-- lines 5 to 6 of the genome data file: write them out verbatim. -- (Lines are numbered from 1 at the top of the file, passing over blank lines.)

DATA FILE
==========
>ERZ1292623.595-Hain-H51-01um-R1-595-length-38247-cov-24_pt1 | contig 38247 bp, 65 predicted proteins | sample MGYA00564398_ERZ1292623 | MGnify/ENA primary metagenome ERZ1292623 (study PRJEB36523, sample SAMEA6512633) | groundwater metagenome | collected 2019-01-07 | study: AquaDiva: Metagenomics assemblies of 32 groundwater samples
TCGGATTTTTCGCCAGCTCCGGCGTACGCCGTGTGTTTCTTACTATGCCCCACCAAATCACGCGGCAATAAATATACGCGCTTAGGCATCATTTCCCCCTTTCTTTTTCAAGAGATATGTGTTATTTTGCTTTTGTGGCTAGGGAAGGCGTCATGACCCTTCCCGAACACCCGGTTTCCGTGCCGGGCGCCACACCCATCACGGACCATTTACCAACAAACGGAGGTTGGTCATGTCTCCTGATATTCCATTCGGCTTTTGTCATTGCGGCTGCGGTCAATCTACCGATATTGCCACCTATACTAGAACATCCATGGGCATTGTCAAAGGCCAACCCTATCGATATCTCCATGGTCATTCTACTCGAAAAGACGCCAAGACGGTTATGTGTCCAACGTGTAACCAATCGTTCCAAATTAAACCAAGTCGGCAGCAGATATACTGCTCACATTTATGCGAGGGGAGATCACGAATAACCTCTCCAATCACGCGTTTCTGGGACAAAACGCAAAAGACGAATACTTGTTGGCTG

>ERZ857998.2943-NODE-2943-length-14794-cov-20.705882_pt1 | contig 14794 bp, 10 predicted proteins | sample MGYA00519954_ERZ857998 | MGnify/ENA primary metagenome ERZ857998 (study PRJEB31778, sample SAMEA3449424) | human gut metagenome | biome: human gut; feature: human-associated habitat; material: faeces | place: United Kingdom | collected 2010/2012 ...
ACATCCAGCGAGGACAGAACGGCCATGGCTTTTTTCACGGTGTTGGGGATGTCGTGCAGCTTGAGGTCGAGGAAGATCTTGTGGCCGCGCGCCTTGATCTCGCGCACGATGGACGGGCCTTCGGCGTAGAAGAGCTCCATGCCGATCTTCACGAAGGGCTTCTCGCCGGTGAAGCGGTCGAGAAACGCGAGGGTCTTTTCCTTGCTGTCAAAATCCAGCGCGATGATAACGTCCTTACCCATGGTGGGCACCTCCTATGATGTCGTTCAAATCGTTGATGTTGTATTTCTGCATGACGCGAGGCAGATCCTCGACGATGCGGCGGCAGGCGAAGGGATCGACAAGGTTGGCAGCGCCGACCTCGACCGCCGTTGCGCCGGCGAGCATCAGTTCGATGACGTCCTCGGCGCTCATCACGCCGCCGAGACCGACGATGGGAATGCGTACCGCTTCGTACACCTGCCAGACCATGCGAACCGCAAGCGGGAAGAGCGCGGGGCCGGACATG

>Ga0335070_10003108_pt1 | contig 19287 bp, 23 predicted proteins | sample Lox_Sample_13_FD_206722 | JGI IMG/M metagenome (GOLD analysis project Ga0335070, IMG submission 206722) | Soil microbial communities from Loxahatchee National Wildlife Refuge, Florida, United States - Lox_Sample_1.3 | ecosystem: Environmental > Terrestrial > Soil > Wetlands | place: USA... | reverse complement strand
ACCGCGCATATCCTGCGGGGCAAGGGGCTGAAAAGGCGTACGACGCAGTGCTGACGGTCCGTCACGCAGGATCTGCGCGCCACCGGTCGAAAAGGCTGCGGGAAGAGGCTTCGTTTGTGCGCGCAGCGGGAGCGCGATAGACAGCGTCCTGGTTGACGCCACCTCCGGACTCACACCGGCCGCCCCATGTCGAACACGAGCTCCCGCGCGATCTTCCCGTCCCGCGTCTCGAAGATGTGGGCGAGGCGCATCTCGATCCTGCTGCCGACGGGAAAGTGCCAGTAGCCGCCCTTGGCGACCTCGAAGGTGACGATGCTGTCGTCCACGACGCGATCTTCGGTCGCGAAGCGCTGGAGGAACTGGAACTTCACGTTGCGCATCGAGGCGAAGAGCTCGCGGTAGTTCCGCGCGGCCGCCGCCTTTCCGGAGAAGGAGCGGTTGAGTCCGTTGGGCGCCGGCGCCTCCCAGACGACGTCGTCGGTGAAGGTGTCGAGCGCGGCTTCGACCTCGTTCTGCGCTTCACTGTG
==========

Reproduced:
>Ga0335070_10003108_pt1 | contig 19287 bp, 23 predicted proteins | sample Lox_Sample_13_FD_206722 | JGI IMG/M metagenome (GOLD analysis project Ga0335070, IMG submission 206722) | Soil microbial communities from Loxahatchee National Wildlife Refuge, Florida, United States - Lox_Sample_1.3 | ecosystem: Environmental > Terrestrial > Soil > Wetlands | place: USA... | reverse complement strand
ACCGCGCATATCCTGCGGGGCAAGGGGCTGAAAAGGCGTACGACGCAGTGCTGACGGTCCGTCACGCAGGATCTGCGCGCCACCGGTCGAAAAGGCTGCGGGAAGAGGCTTCGTTTGTGCGCGCAGCGGGAGCGCGATAGACAGCGTCCTGGTTGACGCCACCTCCGGACTCACACCGGCCGCCCCATGTCGAACACGAGCTCCCGCGCGATCTTCCCGTCCCGCGTCTCGAAGATGTGGGCGAGGCGCATCTCGATCCTGCTGCCGACGGGAAAGTGCCAGTAGCCGCCCTTGGCGACCTCGAAGGTGACGATGCTGTCGTCCACGACGCGATCTTCGGTCGCGAAGCGCTGGAGGAACTGGAACTTCACGTTGCGCATCGAGGCGAAGAGCTCGCGGTAGTTCCGCGCGGCCGCCGCCTTTCCGGAGAAGGAGCGGTTGAGTCCGTTGGGCGCCGGCGCCTCCCAGACGACGTCGTCGGTGAAGGTGTCGAGCGCGGCTTCGACCTCGTTCTGCGCTTCACTGTG